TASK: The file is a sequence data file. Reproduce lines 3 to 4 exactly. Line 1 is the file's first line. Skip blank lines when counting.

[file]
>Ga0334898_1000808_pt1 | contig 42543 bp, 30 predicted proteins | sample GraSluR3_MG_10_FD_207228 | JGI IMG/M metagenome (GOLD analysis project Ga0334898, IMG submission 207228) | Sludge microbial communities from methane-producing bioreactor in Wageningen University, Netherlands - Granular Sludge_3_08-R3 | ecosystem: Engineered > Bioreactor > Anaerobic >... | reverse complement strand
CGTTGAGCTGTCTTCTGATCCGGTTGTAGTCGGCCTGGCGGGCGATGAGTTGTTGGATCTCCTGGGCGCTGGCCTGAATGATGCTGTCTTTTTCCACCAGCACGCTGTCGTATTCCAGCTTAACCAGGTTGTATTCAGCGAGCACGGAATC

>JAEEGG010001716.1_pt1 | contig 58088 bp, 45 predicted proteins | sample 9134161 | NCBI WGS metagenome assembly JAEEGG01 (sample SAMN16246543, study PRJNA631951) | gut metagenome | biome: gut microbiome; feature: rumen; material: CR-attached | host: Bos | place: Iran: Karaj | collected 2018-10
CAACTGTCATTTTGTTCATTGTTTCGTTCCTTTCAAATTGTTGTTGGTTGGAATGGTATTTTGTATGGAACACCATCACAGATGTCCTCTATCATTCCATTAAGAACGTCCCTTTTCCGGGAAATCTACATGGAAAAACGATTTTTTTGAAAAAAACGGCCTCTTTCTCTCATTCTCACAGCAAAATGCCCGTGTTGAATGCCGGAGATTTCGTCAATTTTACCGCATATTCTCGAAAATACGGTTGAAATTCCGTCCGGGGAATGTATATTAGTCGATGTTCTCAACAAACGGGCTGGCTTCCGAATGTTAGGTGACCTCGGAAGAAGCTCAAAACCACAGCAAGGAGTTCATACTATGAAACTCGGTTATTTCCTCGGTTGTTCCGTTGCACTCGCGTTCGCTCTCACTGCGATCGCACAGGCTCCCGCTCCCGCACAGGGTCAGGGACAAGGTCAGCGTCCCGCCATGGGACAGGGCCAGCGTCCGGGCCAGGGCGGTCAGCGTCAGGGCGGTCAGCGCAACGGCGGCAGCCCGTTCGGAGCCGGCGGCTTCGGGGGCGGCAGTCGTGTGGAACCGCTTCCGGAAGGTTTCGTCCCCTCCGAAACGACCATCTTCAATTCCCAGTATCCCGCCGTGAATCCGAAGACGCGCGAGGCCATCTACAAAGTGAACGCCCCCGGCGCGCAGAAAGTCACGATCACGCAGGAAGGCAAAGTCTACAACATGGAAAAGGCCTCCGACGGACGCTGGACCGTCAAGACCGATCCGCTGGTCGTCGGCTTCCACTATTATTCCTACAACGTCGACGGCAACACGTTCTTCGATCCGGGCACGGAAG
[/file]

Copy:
>JAEEGG010001716.1_pt1 | contig 58088 bp, 45 predicted proteins | sample 9134161 | NCBI WGS metagenome assembly JAEEGG01 (sample SAMN16246543, study PRJNA631951) | gut metagenome | biome: gut microbiome; feature: rumen; material: CR-attached | host: Bos | place: Iran: Karaj | collected 2018-10
CAACTGTCATTTTGTTCATTGTTTCGTTCCTTTCAAATTGTTGTTGGTTGGAATGGTATTTTGTATGGAACACCATCACAGATGTCCTCTATCATTCCATTAAGAACGTCCCTTTTCCGGGAAATCTACATGGAAAAACGATTTTTTTGAAAAAAACGGCCTCTTTCTCTCATTCTCACAGCAAAATGCCCGTGTTGAATGCCGGAGATTTCGTCAATTTTACCGCATATTCTCGAAAATACGGTTGAAATTCCGTCCGGGGAATGTATATTAGTCGATGTTCTCAACAAACGGGCTGGCTTCCGAATGTTAGGTGACCTCGGAAGAAGCTCAAAACCACAGCAAGGAGTTCATACTATGAAACTCGGTTATTTCCTCGGTTGTTCCGTTGCACTCGCGTTCGCTCTCACTGCGATCGCACAGGCTCCCGCTCCCGCACAGGGTCAGGGACAAGGTCAGCGTCCCGCCATGGGACAGGGCCAGCGTCCGGGCCAGGGCGGTCAGCGTCAGGGCGGTCAGCGCAACGGCGGCAGCCCGTTCGGAGCCGGCGGCTTCGGGGGCGGCAGTCGTGTGGAACCGCTTCCGGAAGGTTTCGTCCCCTCCGAAACGACCATCTTCAATTCCCAGTATCCCGCCGTGAATCCGAAGACGCGCGAGGCCATCTACAAAGTGAACGCCCCCGGCGCGCAGAAAGTCACGATCACGCAGGAAGGCAAAGTCTACAACATGGAAAAGGCCTCCGACGGACGCTGGACCGTCAAGACCGATCCGCTGGTCGTCGGCTTCCACTATTATTCCTACAACGTCGACGGCAACACGTTCTTCGATCCGGGCACGGAAG